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Othmar Karas (Vice President of the European Parliament) on The EU's response to the current crisis and the need for a reinforced global cooperation

29th February 2012

Othmar Karas (Vice President of the European Parliament) represented the European Parliament at the G20 Speakers Consultation in Riyadh, Saudi Arabia between the 24th and 26th of February. European Ideas has exclusively been given the draft of his speech, in which he explains the EU's response to the current crisis and argues that we need to reinforce global cooperation. 


The response of the EU to the current crisis

You all know that the European Union is going through a difficult phase. But we are also strong enough to overcome the current economic crisis.  We can't yet say that we have put all our problems behind us, but we can say that we can now see the light at the end of the tunnel.

What are the causes of our own crisis? Well, first, we have to acknowledge we created an incomplete monetary union. While we established strong policies, we also left loopholes. And these loopholes made it possible for Member States to apply very different financial and economic policies — some that were inappropriate and that triggered our current crisis.

We accept our share of responsibility for this. The EU and most of our MS failed to create a genuine economic and monetary union. Instead, we privileged a national approach to growth. And now we are facing the proof that this was far from the right approach to adopt.

That said, we are not the only ones responsible. The economic crisis has its roots in excessive deregulation and the unsustainable credit policies that were adopted in the United States. And in this respect, the EU has also fallen victim to the poor choices of other policy makers.

But at this point we must focus on the solution rather than the cause. And we know that at the end of this process, a stronger and more coherent European Union will emerge.  We have no alternative to deepening our union. Europe needs to speak with one voice.  We need to think with one voice as well. This implies some significant choices for us within the EU. The intergovernmental method that we once adopted now seems a relic of the past. We have entered a phase of  stronger unification.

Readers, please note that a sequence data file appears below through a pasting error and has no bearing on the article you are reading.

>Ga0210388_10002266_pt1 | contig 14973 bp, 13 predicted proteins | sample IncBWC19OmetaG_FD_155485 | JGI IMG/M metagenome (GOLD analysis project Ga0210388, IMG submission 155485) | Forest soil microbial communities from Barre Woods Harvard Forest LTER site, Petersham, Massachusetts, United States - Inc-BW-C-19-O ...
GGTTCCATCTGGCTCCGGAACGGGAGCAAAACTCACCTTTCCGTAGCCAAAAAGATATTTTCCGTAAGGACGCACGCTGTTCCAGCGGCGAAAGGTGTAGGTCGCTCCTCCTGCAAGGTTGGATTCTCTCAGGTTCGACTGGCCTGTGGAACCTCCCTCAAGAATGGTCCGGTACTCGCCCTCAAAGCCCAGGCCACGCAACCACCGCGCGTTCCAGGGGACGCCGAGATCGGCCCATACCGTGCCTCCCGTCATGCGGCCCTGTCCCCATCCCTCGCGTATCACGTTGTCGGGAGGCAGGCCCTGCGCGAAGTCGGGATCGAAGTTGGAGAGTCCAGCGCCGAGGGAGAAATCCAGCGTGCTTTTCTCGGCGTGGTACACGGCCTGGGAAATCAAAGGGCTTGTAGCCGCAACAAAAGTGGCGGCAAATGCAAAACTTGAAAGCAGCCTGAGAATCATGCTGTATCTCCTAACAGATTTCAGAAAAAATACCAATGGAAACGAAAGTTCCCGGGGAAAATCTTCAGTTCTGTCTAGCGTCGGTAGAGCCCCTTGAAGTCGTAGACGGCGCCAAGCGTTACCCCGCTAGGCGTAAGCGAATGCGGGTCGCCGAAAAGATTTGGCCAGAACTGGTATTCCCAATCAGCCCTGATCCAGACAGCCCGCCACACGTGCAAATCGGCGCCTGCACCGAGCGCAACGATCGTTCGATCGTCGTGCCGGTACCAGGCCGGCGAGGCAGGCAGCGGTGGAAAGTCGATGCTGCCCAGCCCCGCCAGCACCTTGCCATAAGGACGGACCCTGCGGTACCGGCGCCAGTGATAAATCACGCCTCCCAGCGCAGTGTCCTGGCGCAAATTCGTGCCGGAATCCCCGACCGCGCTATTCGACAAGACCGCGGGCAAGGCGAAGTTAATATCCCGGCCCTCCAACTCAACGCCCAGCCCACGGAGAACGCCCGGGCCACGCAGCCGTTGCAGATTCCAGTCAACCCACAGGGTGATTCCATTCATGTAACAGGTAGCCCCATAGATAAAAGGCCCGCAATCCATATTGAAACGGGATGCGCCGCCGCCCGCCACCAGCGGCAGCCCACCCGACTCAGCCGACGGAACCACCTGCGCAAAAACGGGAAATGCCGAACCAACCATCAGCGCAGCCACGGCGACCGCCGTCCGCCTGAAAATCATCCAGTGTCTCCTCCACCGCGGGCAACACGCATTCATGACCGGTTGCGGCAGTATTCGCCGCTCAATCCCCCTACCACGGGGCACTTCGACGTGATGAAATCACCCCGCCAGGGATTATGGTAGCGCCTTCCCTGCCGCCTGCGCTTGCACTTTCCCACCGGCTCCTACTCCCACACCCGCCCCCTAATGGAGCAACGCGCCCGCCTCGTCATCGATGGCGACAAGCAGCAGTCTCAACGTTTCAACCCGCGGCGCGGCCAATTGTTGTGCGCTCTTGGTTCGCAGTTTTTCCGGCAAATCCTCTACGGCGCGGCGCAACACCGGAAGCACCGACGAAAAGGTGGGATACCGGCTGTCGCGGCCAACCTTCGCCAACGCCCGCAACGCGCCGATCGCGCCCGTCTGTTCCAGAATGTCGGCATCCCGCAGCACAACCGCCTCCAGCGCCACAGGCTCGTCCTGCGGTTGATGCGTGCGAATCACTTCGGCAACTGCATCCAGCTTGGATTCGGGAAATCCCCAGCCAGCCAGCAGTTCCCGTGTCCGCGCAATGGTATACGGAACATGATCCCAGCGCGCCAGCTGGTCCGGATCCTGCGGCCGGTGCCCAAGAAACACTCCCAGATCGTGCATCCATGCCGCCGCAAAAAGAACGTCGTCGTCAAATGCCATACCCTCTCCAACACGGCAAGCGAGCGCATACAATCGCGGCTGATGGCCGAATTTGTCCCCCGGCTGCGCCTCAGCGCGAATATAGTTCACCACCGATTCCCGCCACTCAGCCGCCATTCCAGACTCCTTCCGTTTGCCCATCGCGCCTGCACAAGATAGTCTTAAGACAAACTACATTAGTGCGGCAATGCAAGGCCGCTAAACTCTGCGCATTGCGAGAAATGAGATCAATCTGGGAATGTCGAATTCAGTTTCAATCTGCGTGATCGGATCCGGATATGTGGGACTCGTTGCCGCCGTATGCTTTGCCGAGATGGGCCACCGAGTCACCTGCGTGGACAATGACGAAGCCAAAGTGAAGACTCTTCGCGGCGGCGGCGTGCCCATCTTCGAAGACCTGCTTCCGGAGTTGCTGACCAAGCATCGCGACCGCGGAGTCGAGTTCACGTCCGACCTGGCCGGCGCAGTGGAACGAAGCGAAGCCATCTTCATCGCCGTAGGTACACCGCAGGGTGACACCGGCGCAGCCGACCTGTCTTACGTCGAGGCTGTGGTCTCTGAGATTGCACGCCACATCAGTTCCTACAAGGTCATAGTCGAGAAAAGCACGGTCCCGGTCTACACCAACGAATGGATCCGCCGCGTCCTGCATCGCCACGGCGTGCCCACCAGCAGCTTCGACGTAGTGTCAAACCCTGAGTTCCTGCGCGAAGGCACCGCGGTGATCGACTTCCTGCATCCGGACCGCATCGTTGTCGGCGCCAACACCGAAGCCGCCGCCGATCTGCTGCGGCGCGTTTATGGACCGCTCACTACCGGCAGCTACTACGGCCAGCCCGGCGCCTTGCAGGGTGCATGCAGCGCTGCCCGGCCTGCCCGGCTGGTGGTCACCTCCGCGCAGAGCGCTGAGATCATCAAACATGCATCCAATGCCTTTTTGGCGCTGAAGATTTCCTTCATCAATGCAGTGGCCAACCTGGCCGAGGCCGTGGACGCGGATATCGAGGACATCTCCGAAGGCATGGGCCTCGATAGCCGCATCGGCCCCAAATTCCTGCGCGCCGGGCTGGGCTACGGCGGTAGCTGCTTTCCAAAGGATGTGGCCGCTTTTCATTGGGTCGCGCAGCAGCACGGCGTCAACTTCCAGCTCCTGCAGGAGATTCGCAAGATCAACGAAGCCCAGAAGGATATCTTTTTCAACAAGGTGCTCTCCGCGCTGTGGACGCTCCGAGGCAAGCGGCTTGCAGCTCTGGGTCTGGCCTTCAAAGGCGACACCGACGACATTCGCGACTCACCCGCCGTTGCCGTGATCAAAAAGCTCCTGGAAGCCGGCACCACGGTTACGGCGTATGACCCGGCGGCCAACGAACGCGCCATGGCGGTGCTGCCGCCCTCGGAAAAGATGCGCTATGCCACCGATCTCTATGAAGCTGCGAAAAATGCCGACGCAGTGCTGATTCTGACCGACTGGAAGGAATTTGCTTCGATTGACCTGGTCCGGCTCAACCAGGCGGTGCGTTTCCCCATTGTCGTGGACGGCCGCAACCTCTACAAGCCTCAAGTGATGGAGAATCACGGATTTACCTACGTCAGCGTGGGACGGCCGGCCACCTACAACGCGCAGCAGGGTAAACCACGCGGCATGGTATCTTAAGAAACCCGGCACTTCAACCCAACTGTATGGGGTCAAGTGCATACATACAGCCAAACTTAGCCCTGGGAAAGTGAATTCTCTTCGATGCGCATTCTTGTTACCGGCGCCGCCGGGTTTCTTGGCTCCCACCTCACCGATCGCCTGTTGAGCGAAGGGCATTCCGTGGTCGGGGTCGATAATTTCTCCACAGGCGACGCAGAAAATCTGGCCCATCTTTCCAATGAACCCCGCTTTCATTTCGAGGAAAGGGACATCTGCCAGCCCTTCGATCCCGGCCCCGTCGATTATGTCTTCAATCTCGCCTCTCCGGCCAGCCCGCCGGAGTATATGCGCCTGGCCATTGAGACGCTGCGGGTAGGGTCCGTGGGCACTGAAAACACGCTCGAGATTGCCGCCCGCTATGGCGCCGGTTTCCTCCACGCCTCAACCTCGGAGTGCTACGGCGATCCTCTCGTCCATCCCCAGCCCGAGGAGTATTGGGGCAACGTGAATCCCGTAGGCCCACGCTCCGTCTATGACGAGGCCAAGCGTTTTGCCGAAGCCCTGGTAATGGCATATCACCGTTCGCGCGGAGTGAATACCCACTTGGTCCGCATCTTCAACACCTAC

In the European Parliament, my own home within the EU, we have set up a special committee on the financial, economic and social crisis. I had the honour of leading the committee. And though it was hard work, we were able to draw up a report that I am proud of, and that I think addresses the fundamental questions of this crisis. We made a case for a new monetary system, for Eurobonds, for new forms of global governance.  We considered the needs of our SMEs as well as our corporations, the private sector as well as the public. It does not make sense for me to enter into all the details of our report here. But I can sum up for you what it means: we need stronger economic and financial governance.   

We have some specific ideas on how to accomplish this. We have adopted a package of six legislative proposals on economic governance.  These will increase the transparency and the accountability of the decision-making in Europe, and they will improve our national fiscal framework. We have also created a new treaty, called the 'fiscal compact'. This will take the form of an international agreement between our Member States and will be signed in March 2012. The aim is to strengthen fiscal discipline by introducing more automatic sanctions and stricter surveillance. We will adopt a new 'balanced budget rule'. The European Parliament has been actively advocating these changes. We have also criticised the way this new treaty has been concluded, because once again the process was an intergovernmental one. 

But, friends and colleagues, we also understand that our comments and actions to date are not enough. The European Union is learning that fiscal rigour cannot be our one and only goal. Austerity alone is not the answer. We must couple financial responsibility with economic growth.  And to create that growth, we also need sound politics.

This point was clearly made by our President of the European Parliament, Martin Schulz, when he spoke to the last European Council of head of states and government. Growth and jobs were also the focus of our Europe 2020 strategy.  This strategy has led to new policies in most of our Member States. The policies were not imposed. When they were adopted by our States it was because the states clearly believed the plans represented the best exit path, out of our crisis.